TET OFFENSIVE BEGINS
The first wave of attacks began shortly after midnight on 30 January as all five provincial capitals in II Corps and Da Nang, in I Corps, were attacked.
Nha Trang, headquarters of the U.S. I Field Force, was the first to be hit, followed shortly by Ban Me Thuot, Kontum, Hoi An, Tuy Hoa, Da Nang, Qui Nhon, and Pleiku.
During all of these operations, the communists followed a similar pattern: mortar or rocket attacks were closely followed by massed ground assaults conducted by battalion-strength elements of the Viet Cong, sometimes supported by North Vietnamese regulars.
These forces would join with local cadres who served as guides to lead the regulars to the most senior South Vietnamese headquarters and the radio station.
The operations, however, were not well coordinated at the local level. By daylight, almost all communist forces had been driven from their objectives. General Phillip B. Davidson, the new MACV chief of intelligence, notified Westmoreland that “This is going to happen in the rest of the country tonight and tomorrow morning.
All U.S. forces were placed on maximum alert and similar orders were issued to all ARVN units. The allies, however, still responded without any real sense of urgency. Orders canceling leaves either came too late or were disregarded.
At 03:00 on the morning of 31 January communist forces assailed Saigon, Cholon, and Gia Dinh in the Capital Military District; Queng Tre, Hue, Quang Tin, Tam Ke, and Queng Ngãi as well as U.S. bases at Phú Bài and Chu Lai in I Corps; Phan Thiet, Tuy Hòa, and U.S. installations at Bong Son and An Khê in II Corps; and Cen Tho and Vinh Long in IV Corps.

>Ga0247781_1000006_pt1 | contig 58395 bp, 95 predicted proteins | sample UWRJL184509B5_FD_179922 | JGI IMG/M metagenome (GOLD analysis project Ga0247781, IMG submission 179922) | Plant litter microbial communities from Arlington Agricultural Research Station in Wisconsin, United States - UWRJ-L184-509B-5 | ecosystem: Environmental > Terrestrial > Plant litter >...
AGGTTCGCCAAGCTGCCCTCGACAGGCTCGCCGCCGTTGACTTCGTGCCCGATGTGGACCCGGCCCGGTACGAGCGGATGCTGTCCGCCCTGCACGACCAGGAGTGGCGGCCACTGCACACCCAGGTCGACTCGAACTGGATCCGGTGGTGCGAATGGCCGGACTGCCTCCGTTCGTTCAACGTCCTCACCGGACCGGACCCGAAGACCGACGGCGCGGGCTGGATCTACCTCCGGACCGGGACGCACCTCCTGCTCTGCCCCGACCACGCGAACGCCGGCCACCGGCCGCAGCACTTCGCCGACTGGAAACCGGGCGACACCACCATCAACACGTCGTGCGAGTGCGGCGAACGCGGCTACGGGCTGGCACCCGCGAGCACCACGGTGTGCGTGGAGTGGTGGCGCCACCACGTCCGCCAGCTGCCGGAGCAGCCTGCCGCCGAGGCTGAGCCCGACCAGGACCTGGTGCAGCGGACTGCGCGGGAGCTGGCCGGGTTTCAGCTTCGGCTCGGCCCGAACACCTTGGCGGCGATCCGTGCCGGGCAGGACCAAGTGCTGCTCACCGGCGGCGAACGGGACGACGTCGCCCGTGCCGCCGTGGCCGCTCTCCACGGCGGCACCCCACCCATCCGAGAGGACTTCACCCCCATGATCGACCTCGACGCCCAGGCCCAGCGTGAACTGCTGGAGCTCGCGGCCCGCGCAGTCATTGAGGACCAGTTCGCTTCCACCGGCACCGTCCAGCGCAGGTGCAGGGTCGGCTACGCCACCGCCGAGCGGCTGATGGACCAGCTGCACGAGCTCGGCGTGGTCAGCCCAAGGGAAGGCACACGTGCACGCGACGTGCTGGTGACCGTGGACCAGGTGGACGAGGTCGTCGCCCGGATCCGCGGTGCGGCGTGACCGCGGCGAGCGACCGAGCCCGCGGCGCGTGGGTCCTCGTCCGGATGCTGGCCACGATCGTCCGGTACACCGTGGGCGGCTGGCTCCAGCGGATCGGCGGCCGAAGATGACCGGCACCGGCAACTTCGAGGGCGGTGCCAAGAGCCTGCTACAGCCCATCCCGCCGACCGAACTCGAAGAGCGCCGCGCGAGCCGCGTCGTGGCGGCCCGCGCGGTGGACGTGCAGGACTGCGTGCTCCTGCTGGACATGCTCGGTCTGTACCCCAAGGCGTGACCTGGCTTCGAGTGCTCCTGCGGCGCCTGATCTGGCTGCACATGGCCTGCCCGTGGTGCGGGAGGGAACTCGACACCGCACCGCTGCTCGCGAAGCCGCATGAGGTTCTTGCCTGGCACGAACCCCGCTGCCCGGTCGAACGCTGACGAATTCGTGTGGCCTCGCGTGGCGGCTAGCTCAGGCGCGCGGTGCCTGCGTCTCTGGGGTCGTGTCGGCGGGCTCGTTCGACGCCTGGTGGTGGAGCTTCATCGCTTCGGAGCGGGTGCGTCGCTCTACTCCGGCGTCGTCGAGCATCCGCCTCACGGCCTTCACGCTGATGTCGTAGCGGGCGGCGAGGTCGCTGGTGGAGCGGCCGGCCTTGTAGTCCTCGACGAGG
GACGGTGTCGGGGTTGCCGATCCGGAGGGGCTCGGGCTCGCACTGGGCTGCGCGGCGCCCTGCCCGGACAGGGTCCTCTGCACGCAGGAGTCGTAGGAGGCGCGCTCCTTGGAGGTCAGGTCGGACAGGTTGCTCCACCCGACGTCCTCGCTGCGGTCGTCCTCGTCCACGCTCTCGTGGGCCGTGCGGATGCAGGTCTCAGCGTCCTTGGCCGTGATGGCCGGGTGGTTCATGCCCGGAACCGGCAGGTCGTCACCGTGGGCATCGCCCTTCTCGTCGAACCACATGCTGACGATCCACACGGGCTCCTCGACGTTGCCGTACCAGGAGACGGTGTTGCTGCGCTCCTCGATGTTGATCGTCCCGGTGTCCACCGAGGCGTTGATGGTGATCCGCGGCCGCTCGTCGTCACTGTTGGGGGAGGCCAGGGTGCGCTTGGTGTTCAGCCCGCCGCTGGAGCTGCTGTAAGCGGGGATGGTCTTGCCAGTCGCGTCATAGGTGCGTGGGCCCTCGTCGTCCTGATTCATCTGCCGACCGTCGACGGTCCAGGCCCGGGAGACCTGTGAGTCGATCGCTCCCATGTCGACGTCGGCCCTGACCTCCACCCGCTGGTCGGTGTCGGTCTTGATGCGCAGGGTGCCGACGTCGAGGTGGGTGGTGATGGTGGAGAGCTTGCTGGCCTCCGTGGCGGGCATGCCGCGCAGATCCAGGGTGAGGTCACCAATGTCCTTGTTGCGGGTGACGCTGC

The following day, Biên Hòa, Long Thanh, Bình Duong in III Corps and Kien Hoa, Dinh Tuong, Go Cong, Kien Giang, Vinh Binh, Ben Tre, and Kien Tuong in IV Corps were assaulted.
The last attack of the initial operation was launched against Bac Lieu in IV Corps on 10 February.
A total of approximately 84,000 communist troops participated in the attacks while thousands of others stood by to act as reinforcements or as blocking forces. Communist forces also mortared or rocketed every major allied airfield and attacked 64 district capitals and scores of smaller towns.
In most cases the defense against the communists was a South Vietnamese affair. Local militia or ARVN forces, supported by the National Police, usually drove the attackers out within two or three days, sometimes within hours; but heavy fighting continued several days longer in Kontum, Buôn Ma Thuet, Phan Thiet, C?n Tho, and Ben Tre.
The outcome in each instance was usually dictated by the ability of local commanders— some were outstanding, others were cowardly or incompetent. During this crucial crisis, however, no South Vietnamese unit broke or defected to the communists.
According to Westmoreland, he responded to the news of the attacks with optimism, both in media presentations and in his reports to Washington. According to closer observers, however, the general was “stunned that the communists had been able to coordinate so many attacks in such secrecy” and he was “dispirited and deeply shaken.”
According to Clark Clifford, at the time of the initial attacks, the reaction of the U.S. military leadership “approached panic”.